QAD/21s301; Total nos of Pages: 7;
The epidemiology of HIV in South African
Mark Colvina, Cathy Connollyband Lorna Maduraic
Objective: To determine the prevalence and distribution of HIV in South African
conducted in 22 public and private sector organizations in all nine provinces of South
Africa on full-time, formally employed personnel who provided consent to participate.
Outcome measures: The primary outcome was HIV prevalence.
Results: The crude HIV prevalence among the 32015 participants was 10.9%. HIV
prevalence was higher among men (11.3%) than among women (9.8%) and among
black Africans (16.6%) than among other race groups (2.7%). Although managers and
employees with post-school education had a lower HIV prevalence than lower skilled
employees, this only partly accounted for the race differences.
race, age and sex structure of the workforce. This indicates that there is some other
factor that is associated with the organization and has an impact on HIV prevalence.
? 2007 Lippincott Williams & Wilkins
AIDS 2007, 21 (suppl 0):S1–S7
Over the past decade, employers in the private and public
sectors of South Africa have been increasingly concerned
about the impact that the HIV epidemic may have on
their operations. The potential impacts of HIV-related
mortality and morbidity include decreased productivity,
rising production costs and a higher employee turnover.
At the same time, employers have been under increasing
pressure to respond to the epidemic by providing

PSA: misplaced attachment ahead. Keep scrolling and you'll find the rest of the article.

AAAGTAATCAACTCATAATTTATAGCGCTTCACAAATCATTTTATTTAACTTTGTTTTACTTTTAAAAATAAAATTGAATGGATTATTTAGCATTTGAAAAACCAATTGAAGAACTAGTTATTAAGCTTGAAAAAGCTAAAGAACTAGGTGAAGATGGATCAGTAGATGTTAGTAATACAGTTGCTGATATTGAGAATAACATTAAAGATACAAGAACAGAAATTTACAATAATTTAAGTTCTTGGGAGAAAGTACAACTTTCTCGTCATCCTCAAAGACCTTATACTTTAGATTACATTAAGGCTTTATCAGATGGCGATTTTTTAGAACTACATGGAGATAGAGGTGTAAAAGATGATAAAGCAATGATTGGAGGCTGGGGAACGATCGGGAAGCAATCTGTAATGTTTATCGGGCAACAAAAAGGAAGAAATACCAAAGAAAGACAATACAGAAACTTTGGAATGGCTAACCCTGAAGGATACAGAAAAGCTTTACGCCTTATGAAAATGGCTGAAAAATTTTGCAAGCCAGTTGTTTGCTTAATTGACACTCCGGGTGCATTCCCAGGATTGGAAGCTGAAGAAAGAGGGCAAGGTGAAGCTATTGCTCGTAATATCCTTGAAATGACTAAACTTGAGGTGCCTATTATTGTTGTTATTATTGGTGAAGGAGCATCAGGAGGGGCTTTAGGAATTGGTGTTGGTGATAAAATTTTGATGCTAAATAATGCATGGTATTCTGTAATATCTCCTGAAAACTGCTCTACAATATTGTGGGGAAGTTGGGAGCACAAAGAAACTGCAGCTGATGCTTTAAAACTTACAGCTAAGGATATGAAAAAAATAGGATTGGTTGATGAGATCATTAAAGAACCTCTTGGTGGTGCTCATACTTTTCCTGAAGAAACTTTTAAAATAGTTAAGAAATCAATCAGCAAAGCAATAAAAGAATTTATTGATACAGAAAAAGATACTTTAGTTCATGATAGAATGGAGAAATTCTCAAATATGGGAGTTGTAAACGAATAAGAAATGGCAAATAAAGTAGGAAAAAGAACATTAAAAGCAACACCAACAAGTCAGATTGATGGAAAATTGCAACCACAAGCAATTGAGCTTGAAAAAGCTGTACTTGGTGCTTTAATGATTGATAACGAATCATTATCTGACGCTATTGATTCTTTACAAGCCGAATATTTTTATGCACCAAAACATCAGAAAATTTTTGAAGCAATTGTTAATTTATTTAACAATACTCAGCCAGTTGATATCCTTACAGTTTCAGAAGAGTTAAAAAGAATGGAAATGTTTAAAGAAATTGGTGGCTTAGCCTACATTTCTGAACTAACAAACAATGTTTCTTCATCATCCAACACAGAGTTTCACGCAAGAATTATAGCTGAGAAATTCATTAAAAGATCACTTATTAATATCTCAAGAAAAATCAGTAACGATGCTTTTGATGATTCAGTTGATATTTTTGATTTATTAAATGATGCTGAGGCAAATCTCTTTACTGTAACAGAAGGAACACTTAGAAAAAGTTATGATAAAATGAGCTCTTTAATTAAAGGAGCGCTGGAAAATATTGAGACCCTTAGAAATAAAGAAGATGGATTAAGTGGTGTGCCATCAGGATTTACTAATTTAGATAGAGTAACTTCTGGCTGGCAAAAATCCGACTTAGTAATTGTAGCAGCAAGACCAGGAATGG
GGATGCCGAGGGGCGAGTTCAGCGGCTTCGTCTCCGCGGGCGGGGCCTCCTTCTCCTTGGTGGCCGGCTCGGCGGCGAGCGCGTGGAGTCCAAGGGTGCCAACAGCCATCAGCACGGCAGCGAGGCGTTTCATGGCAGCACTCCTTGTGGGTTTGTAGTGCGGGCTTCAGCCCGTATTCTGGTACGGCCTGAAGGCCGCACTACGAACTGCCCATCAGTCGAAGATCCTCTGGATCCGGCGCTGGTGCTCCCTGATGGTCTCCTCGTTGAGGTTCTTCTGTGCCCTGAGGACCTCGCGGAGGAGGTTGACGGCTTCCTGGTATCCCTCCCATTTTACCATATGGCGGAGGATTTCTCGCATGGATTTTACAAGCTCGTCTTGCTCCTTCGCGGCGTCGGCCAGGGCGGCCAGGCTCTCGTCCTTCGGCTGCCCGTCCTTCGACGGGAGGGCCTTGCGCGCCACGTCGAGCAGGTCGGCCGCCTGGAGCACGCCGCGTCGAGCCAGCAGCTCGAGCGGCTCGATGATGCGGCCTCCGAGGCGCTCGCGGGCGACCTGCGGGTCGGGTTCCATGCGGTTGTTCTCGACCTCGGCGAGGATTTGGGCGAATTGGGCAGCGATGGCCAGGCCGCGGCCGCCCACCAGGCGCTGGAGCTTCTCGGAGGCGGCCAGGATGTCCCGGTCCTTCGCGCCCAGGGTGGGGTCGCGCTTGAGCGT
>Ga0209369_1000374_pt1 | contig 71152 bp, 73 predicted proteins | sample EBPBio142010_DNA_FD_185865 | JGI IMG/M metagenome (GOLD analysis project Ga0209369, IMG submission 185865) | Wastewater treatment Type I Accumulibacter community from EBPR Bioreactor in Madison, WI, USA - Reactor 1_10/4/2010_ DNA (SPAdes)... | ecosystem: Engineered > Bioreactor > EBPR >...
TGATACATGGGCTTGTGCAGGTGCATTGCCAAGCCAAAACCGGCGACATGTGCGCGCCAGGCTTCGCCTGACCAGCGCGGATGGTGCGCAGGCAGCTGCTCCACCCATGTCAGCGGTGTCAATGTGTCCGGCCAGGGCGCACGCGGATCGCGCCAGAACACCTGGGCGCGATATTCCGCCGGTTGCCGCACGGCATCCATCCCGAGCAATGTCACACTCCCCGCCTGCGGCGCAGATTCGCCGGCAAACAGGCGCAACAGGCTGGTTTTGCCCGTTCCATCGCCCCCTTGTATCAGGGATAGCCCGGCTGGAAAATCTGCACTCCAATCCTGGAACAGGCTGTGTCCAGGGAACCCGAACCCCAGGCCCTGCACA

prevention and treatment services.
In order to determine the extent of the impacts and to
plan for the future, many organizations have undertaken
HIV prevalence studies on their workforces. Obtaining
data on the epidemiology of HIVallows an organization
to conduct human resource and cost-impact planning,
enables it to anticipate treatment and support require-
ments, facilitates the implementation of prevention
measures, and allows the impact of workplace HIV
interventions to be monitored over time.
As a result of concerns regarding the confidentiality of
company information and potentially negative publicity,
however, most research in this field is not published.
of HIV in South African workplaces by combining
datasets from studies conducted in 22 workplaces, and to
compare and contrast workplace data with data obtained
from other surveys.
Since 1997 the authors and colleagues have conducted
HIV prevalence surveys in a variety of private sector
companies and government institutions across all nine
provinces of South Africa. Each survey is individually
commissioned by the management of the organization
and therefore the researchers have no control over the
selection of organizations.
From theaCentre for AIDS Development, Research and Evaluation (CADRE), Durban, South Africa, thebSouth African Medical
Research Council (MRC), Durban, South Africa, and thecGlobal Laboratories, Durban, South Africa.
Correspondence to Mark Colvin, CADRE, Private Bag X07, Dalbridge 4014, South Africa. No reprints available from the authors.
Received: ????; revised: ?? ??; accepted: ????.
ISSN 0269-9370 Q 2007 Lippincott Williams & Wilkins
Manuscript No. 21s301
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